September 12, 2007

OPEC slows down global economic growth

18:19 | 12/ 09/ 2007

MOSCOW. (RIA Novosti economic commentator Oleg Mityaev) - On September 11, the Conference of the Organization of the Petroleum Exporting Countries (OPEC) met in Vienna, Austria, to discuss oil-production quotas.

Most OPEC countries said the cartel should not produce more than 25.8 million barrels of oil per day, citing slackened projections for global and U.S. economic growth.

Although OPEC said a year ago that a barrel of oil should cost $60, it is quite happy with the inflated profits from current prices in excess of $70. However, oil prices reached $78 prior to the meeting in Vienna and are likely to skyrocket further unless OPEC increases production.

Market watchers said the price of a barrel of oil could reach over $80 if the cartel does not take action. On August 1, the price of West Texas Intermediate (WTI) oil hit an all-time high of $78.77 per barrel.

Given the current U.S. mortgage crisis and declining nationwide employment, exorbitant hydrocarbon prices could trigger a recession in the U.S. and throughout the industrial world. In this case, the demand will drop and oil prices will go down, while reduced prices would deprive oil exporters of their super-profits.

Russia, the second largest oil exporter after Saudi Arabia, shares OPEC's economic interests. Although Russia, which is not a member of the cartel, has reached the limit of its capacity, it continues to benefit from OPEC efforts to reduce production.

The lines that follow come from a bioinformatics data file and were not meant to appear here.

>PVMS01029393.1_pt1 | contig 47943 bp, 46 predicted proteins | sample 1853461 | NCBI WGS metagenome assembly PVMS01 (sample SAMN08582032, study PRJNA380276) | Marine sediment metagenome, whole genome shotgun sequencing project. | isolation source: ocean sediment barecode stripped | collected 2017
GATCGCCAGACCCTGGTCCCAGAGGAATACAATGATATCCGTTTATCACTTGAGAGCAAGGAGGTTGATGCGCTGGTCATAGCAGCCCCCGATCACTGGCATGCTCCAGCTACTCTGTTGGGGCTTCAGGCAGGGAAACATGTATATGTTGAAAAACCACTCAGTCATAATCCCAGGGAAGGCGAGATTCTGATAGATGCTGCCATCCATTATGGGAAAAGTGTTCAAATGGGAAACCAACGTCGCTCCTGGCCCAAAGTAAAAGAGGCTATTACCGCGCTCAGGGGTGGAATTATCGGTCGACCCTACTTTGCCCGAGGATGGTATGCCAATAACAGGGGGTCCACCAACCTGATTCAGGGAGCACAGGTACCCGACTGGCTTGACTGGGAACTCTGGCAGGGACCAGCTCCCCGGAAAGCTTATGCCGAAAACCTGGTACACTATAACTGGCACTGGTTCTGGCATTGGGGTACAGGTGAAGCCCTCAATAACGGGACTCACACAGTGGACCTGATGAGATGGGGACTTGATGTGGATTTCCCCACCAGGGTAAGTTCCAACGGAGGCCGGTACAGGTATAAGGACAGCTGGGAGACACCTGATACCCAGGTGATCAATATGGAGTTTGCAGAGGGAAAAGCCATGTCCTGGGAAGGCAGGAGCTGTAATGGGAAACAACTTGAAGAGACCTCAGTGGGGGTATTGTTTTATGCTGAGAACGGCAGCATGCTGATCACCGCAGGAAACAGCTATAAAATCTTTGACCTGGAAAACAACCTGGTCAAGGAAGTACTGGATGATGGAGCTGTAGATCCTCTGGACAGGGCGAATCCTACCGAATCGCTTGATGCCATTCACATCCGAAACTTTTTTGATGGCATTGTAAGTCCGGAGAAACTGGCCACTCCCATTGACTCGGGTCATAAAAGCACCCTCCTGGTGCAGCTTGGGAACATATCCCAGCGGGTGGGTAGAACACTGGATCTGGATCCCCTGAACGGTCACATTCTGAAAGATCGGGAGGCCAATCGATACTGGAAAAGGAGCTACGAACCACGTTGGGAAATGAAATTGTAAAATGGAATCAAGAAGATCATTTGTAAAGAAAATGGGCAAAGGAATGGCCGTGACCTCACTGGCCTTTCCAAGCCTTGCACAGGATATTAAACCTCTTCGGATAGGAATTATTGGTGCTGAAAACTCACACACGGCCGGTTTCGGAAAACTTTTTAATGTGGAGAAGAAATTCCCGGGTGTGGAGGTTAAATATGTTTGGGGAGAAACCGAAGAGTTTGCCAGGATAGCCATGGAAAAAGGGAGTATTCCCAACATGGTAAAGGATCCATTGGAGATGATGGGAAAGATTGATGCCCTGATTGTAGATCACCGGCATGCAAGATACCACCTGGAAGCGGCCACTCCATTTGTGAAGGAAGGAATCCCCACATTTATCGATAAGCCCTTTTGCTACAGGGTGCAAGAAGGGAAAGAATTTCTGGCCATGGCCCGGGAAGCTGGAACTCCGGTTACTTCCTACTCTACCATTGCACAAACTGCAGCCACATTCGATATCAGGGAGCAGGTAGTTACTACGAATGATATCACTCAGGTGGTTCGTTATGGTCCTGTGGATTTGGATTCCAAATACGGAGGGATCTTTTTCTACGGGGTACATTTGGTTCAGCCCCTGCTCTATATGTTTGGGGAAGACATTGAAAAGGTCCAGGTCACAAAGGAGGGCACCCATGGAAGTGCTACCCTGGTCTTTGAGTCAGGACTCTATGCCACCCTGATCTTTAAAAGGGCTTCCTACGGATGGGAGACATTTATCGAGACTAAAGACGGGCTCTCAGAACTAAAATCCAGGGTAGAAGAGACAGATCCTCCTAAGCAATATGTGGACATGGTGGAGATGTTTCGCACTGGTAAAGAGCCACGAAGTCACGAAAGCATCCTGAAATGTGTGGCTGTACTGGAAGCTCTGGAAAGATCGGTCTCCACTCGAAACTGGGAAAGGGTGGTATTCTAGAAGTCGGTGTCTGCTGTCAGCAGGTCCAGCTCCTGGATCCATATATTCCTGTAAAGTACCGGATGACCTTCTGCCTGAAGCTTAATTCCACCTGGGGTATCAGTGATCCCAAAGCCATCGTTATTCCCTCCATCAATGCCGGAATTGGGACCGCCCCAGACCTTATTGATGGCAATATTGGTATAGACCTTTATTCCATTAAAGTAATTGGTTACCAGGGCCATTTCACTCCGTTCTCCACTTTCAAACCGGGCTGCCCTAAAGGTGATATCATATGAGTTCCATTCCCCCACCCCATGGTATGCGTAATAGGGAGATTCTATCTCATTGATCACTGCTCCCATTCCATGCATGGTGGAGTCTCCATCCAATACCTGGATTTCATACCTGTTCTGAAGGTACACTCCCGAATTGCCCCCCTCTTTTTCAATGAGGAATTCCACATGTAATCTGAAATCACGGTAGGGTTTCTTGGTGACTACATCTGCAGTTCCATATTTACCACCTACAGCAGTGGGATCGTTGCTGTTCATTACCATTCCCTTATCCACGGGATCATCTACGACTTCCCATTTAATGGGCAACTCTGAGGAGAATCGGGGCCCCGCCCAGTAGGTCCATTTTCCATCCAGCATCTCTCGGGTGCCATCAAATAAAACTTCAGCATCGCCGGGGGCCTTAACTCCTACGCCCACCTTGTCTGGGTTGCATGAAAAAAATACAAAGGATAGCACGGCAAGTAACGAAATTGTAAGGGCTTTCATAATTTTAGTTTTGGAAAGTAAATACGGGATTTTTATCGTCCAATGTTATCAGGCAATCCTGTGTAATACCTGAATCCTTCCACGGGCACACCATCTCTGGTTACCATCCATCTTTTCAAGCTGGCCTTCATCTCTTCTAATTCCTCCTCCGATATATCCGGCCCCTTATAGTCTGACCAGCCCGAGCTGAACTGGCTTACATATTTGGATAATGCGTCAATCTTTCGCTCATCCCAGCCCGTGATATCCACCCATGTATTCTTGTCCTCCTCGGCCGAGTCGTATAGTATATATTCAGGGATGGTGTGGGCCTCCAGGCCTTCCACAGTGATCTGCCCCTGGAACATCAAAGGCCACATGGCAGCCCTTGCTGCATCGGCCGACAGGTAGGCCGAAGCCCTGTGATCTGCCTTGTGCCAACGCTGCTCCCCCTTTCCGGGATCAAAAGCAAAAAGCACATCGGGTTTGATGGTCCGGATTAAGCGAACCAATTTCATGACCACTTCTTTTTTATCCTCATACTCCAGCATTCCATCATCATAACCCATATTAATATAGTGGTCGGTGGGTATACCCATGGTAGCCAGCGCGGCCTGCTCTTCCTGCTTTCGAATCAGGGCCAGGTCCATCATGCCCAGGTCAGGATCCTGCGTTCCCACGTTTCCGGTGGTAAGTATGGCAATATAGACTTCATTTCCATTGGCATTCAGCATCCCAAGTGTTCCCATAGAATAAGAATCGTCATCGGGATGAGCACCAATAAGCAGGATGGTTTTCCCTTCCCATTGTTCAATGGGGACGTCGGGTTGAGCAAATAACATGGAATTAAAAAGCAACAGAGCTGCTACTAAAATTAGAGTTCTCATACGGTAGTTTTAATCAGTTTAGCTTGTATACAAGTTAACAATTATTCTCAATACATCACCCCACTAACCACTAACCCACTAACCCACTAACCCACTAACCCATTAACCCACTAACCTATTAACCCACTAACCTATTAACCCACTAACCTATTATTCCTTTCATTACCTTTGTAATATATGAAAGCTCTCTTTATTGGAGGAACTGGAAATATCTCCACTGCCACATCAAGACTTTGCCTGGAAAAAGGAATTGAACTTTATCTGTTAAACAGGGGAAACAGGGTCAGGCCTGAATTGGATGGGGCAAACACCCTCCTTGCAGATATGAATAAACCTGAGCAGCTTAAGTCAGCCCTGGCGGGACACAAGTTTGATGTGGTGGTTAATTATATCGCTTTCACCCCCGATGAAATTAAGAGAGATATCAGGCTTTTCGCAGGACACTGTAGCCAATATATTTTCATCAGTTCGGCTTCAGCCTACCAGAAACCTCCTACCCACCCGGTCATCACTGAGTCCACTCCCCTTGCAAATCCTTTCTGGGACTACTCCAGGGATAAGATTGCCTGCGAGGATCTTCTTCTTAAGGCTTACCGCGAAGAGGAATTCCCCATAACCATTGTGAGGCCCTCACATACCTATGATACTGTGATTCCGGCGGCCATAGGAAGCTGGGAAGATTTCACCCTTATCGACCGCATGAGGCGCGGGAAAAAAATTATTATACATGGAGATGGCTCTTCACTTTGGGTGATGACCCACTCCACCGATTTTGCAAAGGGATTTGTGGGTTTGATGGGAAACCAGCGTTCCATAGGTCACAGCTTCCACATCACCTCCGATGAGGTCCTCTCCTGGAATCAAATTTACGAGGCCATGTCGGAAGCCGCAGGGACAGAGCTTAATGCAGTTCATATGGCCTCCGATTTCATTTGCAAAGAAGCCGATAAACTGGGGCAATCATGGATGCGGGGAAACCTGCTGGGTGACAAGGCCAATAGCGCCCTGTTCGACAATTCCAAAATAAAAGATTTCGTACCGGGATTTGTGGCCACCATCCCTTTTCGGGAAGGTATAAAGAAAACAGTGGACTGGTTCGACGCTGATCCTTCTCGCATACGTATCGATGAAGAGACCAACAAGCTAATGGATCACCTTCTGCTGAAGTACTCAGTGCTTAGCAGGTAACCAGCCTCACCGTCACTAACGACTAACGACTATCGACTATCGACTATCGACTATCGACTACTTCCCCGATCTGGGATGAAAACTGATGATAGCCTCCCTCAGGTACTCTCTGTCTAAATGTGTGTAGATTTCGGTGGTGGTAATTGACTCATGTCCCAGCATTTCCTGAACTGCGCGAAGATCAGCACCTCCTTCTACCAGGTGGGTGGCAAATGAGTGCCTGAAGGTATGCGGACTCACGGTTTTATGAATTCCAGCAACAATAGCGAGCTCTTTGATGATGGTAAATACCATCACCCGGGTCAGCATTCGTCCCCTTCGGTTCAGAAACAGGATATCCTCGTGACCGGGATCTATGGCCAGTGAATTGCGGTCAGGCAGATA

But slackened global economic growth could cause an oil-price slump and would have a negative impact on both the Russian and OPEC economies. The situation is compounded by the fact that Russian producers and consumers rely heavily on a cheap dollar, as well as cheap imports, consumer goods and equipment.

The dollar would rebound and the cost of consumer goods would soar if the flow of petrodollars were reduced. Economic growth would slow down due to the cost of new equipment and the subsequent reduction in purchases.

However, a global oil-price hike and resultant economic slowdown can still be avoided. Saudi Arabia, the largest OPEC country, has surplus oil-production facilities and wants to increase daily output by 500,000-1,000,000 barrels, though it would probably have a hard time convincing the other cartel members.

In effect, a compromise is still possible - OPEC could decide to freeze oil production but will probably signal an imminent increase after the next meeting in December.

The opinions expressed in this article are the author's and do not necessarily represent those of RIA Novosti.

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